Blow, ye winds
The first six hundred cantos deal with the protagonist, Ibn Tarq'liguliaguinio (Irasian for Mouthstache), and his attempt to arrive at a party. The second six hundred cantos deal with the best route to arrive at the party and avoid difficulties on the road. The climax comes when the poet ultimately invites you, the reader/listener/conveyant to the party. It all takes place encoded as a semi-trumpet metaphor, and the listener is meant to imply to the speaker that he understands what is going on with a series of kisses and superficial wounds.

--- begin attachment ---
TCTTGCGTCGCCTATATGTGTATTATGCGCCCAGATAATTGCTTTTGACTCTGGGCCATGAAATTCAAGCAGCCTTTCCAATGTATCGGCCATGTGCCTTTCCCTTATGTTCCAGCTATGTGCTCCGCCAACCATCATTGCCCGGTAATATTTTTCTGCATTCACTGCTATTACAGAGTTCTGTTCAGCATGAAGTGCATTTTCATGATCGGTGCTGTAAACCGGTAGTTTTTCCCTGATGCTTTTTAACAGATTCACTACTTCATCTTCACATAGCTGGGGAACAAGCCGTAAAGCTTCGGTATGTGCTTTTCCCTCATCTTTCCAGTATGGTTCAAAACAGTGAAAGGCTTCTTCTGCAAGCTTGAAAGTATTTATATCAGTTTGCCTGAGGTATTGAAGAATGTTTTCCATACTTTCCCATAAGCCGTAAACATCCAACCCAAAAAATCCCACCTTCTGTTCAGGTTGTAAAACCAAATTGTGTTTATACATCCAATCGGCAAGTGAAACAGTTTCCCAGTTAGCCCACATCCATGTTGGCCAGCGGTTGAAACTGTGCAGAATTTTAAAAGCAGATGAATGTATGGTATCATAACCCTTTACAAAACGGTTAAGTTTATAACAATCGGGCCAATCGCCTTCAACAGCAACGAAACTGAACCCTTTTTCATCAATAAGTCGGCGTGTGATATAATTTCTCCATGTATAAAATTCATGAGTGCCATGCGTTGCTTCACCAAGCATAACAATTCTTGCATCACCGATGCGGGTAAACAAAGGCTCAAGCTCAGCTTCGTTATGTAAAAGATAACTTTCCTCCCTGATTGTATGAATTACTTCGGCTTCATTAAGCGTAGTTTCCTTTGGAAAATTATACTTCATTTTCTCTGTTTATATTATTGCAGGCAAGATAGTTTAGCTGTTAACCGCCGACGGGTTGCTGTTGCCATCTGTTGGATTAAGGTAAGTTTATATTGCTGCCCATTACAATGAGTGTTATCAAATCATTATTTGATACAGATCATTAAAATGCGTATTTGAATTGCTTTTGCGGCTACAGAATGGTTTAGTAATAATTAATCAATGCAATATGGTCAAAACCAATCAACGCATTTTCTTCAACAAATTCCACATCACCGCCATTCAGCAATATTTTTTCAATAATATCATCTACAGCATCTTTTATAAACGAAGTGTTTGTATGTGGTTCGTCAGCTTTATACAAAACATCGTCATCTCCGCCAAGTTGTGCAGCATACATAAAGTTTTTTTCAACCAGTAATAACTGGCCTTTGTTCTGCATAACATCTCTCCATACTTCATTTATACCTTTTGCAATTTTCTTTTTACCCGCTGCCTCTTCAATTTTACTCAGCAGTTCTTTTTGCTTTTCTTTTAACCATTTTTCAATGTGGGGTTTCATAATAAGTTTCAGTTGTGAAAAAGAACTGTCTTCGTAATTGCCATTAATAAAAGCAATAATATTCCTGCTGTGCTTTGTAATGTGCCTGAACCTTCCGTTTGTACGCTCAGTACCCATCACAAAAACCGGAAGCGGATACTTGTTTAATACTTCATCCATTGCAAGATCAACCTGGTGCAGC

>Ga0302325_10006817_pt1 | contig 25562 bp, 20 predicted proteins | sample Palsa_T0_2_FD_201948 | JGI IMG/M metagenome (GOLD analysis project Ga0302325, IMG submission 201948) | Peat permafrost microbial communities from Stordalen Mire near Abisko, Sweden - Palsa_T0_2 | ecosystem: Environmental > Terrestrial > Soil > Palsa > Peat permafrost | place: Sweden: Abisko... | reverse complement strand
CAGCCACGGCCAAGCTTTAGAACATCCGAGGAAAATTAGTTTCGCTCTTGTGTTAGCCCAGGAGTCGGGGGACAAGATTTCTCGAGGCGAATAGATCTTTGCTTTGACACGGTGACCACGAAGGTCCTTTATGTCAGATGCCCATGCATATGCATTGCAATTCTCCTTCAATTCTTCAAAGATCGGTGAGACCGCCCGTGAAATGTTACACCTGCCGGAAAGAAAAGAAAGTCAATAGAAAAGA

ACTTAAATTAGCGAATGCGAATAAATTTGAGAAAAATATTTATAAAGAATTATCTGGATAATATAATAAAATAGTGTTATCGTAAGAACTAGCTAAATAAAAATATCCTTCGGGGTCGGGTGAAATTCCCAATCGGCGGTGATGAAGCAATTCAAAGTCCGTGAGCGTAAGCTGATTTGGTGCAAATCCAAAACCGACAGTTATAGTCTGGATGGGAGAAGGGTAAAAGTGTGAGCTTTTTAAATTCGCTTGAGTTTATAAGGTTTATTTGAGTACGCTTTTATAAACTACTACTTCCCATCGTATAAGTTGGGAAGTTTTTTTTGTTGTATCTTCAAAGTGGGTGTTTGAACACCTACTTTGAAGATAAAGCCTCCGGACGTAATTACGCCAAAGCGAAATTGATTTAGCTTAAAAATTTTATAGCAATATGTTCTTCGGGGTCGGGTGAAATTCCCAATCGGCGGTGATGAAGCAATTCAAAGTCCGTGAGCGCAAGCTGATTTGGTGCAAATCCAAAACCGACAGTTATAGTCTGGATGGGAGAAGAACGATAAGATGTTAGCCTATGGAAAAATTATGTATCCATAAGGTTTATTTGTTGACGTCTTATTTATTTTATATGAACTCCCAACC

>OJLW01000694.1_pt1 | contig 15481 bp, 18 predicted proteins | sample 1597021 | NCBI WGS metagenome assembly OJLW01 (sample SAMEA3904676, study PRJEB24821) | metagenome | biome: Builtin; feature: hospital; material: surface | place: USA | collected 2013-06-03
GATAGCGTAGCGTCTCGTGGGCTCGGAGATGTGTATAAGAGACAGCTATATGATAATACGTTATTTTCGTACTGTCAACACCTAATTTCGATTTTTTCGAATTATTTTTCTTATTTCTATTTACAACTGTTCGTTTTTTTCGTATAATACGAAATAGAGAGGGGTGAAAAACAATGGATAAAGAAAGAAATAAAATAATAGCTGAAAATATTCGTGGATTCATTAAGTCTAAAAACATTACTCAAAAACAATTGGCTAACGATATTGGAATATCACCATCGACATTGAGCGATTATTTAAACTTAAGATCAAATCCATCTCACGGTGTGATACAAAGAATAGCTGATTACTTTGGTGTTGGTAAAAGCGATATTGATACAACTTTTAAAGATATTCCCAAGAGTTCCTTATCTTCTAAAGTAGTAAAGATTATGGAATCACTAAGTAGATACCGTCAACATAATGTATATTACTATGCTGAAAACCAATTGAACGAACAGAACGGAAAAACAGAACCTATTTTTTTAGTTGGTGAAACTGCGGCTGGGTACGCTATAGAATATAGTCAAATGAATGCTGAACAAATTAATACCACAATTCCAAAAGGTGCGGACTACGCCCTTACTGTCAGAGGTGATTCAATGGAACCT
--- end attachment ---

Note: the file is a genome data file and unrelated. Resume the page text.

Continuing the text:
"Blow, ye winds, through the trumpestuous buunal instrument. Blow, ye winds, and I'm actually having some friends over this weekend. Bring Your Own B. " Canto XXXXXXXX Alpha.
"And the channels of life, like mighty Briabon river flows, shall diverted be through the fingervalves, and valven fingerblows, but I'm not sure we have enough ice, a tunefull soul in empassioned throes, do you think you could possibly pick up some ice on the way over?" - 7th Un-Canto XX.3